I’m fond of pointing out that the main reason Progressives win every fight is that their opponents make the mistake of thinking it is a debate over facts and reasons. The people calling themselves conservative right now are sure that all they have to do is round up the facts and present them to the other side and the Left will throw down their weapons and embrace them as brothers.
Reality is completely different. Progressives are religious fanatics and no amount of reality will shake them from their beliefs. Their religion does not have a superior being anymore, but it has lots of supernatural components. Most important, it has a moral component. The adherent is there to receive grace and that comes through social activism. They act locally because they think eternally.
We’re seeing a similar thing with open borders. It’s common to blame the greedy cheap labor lobbies for buying off pols in both parties, but there’s not a ton of evidence for it. The guys doing most of the hiring of illegals are small businesses with no lobbying power. Amnesty actually harms the cheap labor lobbies because it would end the under the table hiring. Yeah, there are cheap labor lobbies, but they are not the bogeymen many imagine.
Steve Sailer has different theories. In this post about Paul Ryan, he blames lazy black people.
In the early 1990s I visited the Milwaukee fairgrounds on the lakefront a couple of times for various festivals. I recall being struck by how African Americans made up a large percentage of the partiers at the festivals, but a small percentage of the workers. Most of the work seemed to be getting done by Mexicans.
A continuing theme here at iSteve is that Milwaukee and Madison have, on average, close to the worst blacks in the country. Most Northern cities’ blacks are the descendants of people who left the South in the 1940s and 1950s for jobs in the North. But Wisconsin’s blacks tend to be the descendants of people who left Mississippi in the 1960s and 1970s for welfare in social democratic Wisconsin.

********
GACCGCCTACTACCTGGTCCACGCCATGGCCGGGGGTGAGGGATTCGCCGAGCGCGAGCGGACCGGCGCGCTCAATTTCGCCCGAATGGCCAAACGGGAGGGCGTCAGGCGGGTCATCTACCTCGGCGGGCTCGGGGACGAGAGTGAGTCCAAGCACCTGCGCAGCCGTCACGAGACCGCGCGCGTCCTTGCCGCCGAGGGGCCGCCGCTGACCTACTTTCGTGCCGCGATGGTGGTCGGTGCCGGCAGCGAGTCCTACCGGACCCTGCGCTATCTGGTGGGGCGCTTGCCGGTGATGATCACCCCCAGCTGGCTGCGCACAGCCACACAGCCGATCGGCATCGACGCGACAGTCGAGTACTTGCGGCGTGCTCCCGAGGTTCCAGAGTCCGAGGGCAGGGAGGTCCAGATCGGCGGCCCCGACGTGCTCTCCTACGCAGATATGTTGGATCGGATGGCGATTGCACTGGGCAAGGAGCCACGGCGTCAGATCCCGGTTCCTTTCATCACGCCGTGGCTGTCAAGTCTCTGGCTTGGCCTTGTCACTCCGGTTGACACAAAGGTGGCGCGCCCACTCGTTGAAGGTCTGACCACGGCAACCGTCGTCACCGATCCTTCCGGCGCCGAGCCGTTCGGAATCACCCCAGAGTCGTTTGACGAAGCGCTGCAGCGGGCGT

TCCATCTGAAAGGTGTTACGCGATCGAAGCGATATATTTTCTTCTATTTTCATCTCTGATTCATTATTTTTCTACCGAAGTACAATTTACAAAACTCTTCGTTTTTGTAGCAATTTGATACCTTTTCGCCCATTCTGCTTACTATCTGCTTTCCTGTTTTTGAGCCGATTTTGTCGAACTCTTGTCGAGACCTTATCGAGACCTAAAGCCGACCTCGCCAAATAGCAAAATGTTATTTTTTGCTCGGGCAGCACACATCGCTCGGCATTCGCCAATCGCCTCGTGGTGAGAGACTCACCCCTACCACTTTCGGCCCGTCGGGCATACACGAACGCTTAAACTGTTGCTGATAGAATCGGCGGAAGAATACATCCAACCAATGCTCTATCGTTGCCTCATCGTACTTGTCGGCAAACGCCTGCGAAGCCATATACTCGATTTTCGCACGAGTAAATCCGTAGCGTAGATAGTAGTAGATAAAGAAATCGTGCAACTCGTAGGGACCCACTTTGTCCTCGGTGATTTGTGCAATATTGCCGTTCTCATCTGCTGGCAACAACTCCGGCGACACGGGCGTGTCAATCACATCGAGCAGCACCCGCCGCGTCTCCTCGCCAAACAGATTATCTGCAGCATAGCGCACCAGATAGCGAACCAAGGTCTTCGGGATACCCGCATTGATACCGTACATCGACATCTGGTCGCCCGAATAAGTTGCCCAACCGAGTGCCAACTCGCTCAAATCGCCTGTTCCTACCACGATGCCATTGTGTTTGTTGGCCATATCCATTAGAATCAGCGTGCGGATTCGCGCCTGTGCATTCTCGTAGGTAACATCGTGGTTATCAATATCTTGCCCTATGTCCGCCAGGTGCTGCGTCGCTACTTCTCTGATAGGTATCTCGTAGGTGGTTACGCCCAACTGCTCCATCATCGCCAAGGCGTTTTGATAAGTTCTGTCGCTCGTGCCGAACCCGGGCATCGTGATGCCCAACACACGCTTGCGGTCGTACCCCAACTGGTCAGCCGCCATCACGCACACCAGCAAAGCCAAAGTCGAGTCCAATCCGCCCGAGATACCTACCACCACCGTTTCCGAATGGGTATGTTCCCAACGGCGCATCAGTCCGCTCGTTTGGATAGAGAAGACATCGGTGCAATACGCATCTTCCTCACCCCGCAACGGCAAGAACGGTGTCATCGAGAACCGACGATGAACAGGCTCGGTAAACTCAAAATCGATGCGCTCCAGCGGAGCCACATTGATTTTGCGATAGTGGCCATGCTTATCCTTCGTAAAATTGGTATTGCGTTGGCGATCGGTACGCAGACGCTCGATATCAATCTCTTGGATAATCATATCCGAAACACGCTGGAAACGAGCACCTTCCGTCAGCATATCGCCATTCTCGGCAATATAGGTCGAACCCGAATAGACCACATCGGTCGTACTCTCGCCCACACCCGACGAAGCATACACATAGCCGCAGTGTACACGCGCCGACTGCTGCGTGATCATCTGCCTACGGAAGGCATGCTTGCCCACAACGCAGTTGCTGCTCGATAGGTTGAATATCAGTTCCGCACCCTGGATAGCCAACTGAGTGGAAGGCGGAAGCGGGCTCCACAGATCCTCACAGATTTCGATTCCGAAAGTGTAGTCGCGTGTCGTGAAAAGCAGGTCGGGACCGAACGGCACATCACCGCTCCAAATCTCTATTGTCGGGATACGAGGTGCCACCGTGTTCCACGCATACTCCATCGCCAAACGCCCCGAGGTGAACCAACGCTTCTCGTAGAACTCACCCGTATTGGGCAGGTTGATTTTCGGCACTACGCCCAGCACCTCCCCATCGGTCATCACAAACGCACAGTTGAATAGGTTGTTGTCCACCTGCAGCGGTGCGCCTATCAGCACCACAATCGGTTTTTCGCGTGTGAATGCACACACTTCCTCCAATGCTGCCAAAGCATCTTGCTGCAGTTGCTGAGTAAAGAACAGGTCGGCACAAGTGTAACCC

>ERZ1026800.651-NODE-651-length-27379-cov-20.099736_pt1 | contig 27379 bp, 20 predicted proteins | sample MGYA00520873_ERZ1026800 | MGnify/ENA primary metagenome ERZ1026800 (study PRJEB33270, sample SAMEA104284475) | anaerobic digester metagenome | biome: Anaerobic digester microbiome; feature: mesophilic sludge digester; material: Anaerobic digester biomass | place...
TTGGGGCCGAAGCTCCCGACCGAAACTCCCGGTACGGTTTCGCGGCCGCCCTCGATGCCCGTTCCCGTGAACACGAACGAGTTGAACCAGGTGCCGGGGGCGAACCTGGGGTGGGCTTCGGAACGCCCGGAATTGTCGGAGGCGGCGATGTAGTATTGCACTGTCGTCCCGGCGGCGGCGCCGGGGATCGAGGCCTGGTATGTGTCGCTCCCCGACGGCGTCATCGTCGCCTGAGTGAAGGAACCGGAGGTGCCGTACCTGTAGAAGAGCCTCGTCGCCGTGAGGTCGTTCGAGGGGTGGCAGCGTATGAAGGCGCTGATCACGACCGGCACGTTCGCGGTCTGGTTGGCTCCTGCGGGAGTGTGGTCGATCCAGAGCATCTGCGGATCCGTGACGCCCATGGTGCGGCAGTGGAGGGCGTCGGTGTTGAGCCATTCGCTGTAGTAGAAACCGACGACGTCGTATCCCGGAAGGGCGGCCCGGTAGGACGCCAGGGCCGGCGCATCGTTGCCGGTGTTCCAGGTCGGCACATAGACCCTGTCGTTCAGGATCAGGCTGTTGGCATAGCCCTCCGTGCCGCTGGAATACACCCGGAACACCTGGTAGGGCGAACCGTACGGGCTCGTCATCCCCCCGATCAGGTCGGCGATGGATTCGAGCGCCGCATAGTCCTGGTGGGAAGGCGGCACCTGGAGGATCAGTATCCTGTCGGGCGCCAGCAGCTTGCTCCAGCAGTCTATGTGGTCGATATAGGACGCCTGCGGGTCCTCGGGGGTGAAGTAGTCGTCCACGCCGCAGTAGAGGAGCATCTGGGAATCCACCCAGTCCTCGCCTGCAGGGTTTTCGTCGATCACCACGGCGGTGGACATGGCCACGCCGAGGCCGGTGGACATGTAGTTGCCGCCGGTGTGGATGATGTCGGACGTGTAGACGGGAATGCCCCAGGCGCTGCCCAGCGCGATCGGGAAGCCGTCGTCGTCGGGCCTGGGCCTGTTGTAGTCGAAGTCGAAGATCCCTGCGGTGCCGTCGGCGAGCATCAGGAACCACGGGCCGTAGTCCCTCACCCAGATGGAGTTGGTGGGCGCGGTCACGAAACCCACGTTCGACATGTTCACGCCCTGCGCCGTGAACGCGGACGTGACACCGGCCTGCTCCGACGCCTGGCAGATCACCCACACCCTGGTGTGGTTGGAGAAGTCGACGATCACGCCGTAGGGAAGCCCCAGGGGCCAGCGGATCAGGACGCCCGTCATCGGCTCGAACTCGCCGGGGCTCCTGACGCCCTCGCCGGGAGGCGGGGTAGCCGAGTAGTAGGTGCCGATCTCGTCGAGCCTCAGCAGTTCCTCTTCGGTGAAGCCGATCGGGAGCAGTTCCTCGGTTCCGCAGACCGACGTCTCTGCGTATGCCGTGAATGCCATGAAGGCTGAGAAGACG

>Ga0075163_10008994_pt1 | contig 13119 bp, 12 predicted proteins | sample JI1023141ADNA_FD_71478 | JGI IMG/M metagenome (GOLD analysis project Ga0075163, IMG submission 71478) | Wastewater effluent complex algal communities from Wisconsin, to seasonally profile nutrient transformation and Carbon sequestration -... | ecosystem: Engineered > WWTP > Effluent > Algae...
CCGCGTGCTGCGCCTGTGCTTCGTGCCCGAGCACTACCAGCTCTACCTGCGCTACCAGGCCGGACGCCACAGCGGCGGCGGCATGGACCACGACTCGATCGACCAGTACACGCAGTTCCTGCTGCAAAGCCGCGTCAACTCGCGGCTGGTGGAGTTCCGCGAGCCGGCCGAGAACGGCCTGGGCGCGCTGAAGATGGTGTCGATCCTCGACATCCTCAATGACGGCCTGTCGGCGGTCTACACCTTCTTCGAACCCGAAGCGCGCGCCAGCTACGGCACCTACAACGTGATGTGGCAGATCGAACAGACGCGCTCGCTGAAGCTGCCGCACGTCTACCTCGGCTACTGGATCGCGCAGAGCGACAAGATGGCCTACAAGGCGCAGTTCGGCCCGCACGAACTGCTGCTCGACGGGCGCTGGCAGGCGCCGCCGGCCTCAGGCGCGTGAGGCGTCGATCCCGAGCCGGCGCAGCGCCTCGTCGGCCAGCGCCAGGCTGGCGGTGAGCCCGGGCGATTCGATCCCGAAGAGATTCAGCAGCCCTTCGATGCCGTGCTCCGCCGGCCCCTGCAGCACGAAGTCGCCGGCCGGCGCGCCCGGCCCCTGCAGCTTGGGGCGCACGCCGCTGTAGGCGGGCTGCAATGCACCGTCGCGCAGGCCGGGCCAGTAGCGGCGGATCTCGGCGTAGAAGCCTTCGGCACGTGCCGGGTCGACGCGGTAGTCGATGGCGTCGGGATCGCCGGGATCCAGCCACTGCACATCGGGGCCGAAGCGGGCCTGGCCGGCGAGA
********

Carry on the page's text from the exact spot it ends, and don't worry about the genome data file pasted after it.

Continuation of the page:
It’s only natural for Wisconsin whites like Paul Ryan to see Mexicans as better than blacks and thus want more of them in order to demographically swamp the African-Americans who have made life miserable for Wisconsin whites. But it’s also natural for Republicans further from the Canadian Border to be less naive about the poorly thought-through social engineering emotions of Wisconsin politicians.
Steve is fond of this sort of reductionist argument. It sounds good at first, but when you think about how it must work, it starts to sound implausible when you scale up from one guy at the state fair. Imagine Ryan meeting with his team and saying, “We have to do something about our bad blacks and I think we should import a bunch of Mexicans!”
I don’t know. Maybe that’s happening at secret meetings of The Deep State™ and I’m terribly naive, but my sense is exactly no one in Wisconsin thinks like this. I get around a lot and what you always hear from amnesty advocates is one of two talking points. One is that Hispanics are wonderful hardworking additions to the country. The other is they are a necessary part of the labor market.